READ MORE: How land expropriation would work

“Parliament must tell us, when are you arresting them [white people] or when are they leaving?” Johannes Tshego said in his submission to roars of approval from the crowd made up mainly of black people.

But it appeared that many did not understand the purpose of the hearings. Some people vented their feelings about a wide range of issues, including unemployment, employers who locked up workers in factories, a son fired from his job at a furniture shop, and a settlement whose streets are flowing with raw sewage.

Uncertainty: The public hearings into proposed amendments to the Constitution to allow for expropriation of land without compensation have exposed the fears of white farmers. (Lucas Ledwaba/Mukurukuru Media)

Committee chairperson Vincent Smith had a difficult task to maintain order, reprimanding those who booed at mention of the proposed changes and used inflammatory language. But more than that, he was pushed to keep reminding the audience that their submissions should answer the question on whether section 25 needed to be changed.

Seemingly frustrated by some of the submissions, Smith told the Mail & Guardian that the committee had made efforts to educate people about the purpose of the hearings. He said they had sent advance teams to explain the submission process.

The town boasts a thriving agricultural sector. Cotton, citrus and tobacco are the main crops. The vast majority of farmers and owners of commercial land are white people, and the majority of black people are crammed into informal settlements and tribal trust land surrounding the town.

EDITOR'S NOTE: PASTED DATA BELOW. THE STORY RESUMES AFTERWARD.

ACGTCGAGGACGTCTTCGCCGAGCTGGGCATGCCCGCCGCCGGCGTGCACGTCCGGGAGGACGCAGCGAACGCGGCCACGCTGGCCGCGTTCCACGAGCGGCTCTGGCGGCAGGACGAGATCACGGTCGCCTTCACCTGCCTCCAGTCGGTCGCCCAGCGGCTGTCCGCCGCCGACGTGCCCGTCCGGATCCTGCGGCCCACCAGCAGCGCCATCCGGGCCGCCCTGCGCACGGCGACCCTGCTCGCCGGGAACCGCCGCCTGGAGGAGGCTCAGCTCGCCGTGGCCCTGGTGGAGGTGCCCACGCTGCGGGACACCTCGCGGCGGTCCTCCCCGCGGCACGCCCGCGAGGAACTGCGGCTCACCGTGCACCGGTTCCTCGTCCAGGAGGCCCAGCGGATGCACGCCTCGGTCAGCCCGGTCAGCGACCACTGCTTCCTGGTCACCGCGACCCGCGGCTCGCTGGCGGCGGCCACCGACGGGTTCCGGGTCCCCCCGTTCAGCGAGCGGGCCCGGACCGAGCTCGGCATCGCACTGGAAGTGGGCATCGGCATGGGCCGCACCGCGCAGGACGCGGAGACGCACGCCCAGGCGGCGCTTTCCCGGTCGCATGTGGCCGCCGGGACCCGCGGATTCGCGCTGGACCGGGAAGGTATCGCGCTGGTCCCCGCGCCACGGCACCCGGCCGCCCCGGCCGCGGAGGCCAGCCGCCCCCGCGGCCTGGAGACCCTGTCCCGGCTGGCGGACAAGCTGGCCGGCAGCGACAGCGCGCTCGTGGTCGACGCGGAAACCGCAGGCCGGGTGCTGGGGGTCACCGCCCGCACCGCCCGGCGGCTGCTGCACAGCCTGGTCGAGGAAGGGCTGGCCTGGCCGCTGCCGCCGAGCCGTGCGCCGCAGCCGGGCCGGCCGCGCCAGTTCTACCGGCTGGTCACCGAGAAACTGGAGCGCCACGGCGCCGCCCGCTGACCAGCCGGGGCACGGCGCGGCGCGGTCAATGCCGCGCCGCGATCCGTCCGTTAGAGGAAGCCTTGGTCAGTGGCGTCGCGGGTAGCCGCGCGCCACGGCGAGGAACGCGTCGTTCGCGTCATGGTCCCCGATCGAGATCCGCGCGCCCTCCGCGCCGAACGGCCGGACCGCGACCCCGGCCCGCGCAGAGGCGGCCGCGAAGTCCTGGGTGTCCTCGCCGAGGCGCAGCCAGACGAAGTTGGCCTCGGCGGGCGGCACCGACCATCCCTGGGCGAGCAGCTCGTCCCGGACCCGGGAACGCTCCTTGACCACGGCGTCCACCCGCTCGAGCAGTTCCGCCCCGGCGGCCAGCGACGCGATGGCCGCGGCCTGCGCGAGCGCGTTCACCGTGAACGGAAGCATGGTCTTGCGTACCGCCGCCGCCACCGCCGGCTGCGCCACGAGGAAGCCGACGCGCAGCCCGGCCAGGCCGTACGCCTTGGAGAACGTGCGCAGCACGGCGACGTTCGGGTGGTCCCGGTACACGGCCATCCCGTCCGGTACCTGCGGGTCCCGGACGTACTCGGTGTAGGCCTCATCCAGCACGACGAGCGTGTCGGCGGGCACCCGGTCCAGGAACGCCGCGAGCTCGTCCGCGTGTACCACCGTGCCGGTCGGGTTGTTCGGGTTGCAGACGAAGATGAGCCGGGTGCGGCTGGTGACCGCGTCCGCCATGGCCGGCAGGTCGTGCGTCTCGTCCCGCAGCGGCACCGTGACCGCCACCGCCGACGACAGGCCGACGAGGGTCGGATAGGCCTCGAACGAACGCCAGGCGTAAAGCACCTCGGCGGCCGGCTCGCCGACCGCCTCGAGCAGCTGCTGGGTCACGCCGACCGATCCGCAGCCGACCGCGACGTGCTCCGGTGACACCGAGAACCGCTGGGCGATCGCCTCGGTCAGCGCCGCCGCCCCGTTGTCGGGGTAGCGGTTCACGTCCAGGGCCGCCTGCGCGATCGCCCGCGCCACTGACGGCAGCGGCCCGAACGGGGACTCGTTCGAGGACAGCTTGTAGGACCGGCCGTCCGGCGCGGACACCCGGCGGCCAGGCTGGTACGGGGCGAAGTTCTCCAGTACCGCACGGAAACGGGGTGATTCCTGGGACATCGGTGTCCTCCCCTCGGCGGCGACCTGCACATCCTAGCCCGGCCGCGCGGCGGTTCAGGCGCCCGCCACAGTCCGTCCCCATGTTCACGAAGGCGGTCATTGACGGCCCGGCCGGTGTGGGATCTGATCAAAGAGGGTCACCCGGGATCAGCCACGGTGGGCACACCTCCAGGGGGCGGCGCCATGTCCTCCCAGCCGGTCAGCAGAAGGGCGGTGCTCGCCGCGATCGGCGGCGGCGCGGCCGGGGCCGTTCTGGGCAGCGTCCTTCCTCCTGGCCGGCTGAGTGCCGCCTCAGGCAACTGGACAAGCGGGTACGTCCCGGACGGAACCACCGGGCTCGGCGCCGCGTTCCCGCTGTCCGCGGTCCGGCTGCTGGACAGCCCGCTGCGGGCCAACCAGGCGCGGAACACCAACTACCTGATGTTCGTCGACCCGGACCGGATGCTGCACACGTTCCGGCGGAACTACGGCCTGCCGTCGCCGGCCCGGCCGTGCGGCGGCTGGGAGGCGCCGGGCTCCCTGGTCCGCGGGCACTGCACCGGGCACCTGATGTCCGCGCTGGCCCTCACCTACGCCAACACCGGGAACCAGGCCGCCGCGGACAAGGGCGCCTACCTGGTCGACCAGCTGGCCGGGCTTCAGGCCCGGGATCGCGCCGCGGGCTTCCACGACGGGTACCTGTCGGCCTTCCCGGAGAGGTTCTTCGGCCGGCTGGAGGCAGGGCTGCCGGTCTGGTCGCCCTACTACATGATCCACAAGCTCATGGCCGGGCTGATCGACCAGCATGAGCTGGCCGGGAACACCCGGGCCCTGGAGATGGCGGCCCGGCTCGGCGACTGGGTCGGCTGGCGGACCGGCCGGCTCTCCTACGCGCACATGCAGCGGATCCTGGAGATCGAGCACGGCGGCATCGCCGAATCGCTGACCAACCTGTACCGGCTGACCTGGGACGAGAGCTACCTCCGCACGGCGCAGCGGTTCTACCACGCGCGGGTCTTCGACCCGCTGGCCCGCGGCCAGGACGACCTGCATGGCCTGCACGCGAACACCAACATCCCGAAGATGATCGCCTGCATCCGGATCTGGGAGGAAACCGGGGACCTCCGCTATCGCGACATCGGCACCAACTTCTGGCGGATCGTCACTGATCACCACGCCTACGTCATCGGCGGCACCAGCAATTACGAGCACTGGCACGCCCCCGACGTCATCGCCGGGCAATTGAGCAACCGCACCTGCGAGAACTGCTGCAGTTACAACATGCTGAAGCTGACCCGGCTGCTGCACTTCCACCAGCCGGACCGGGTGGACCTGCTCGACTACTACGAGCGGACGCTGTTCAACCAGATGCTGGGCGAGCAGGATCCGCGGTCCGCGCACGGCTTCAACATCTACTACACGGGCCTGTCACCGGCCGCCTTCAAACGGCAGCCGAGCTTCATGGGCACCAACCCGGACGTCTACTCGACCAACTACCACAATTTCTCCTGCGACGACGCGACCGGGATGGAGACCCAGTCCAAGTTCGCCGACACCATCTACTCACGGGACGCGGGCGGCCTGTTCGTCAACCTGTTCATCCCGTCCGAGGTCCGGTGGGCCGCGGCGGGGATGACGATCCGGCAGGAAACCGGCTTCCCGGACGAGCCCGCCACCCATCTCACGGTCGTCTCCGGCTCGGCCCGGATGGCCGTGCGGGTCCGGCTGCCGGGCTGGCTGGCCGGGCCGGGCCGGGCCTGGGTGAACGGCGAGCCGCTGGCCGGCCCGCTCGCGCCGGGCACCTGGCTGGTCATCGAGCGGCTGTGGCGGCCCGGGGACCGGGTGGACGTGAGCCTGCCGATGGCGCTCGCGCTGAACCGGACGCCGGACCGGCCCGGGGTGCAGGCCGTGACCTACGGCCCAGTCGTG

Echoing Mbulu’s lyrics that nothing has changed materially for black people, most of the participants explained that they lived in shacks and had no access to land. People and nongovernmental organisation representatives drew attention to the skewed patterns of land ownership.

Vasco Mabunda, of the Nkuzi Development Association, warned that there would be no peace in the country if the land issue was not addressed.

In Mokopane, on Thursday, thousands of people packed the Ayob Toob Hall to express their feelings. Long queues formed as early as 8am for people to register and enter the hall. Proceedings were slightly delayed when the hall was full and those left outside tried to force their way in.

The racial economic divide was clearly apparent, with scores of black people arriving in buses and minibuses, whereas the dozens of white farmers turned up in their 4x4s.

Speaking in Afrikaans, Valerie Byleveldt threatened “the biggest revolution South Africa would ever see” if Parliament went ahead with the constitutional changes. And Morné Mostert of minority rights groupAfriForum laid the blame at government’s door, saying it owned a great deal of land but was unable to distribute it adequately.

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Lucas Ledwaba
Lucas Ledwaba
Journalist and author of Broke & Broken - The Shameful Legacy of Gold Mining in South Africa.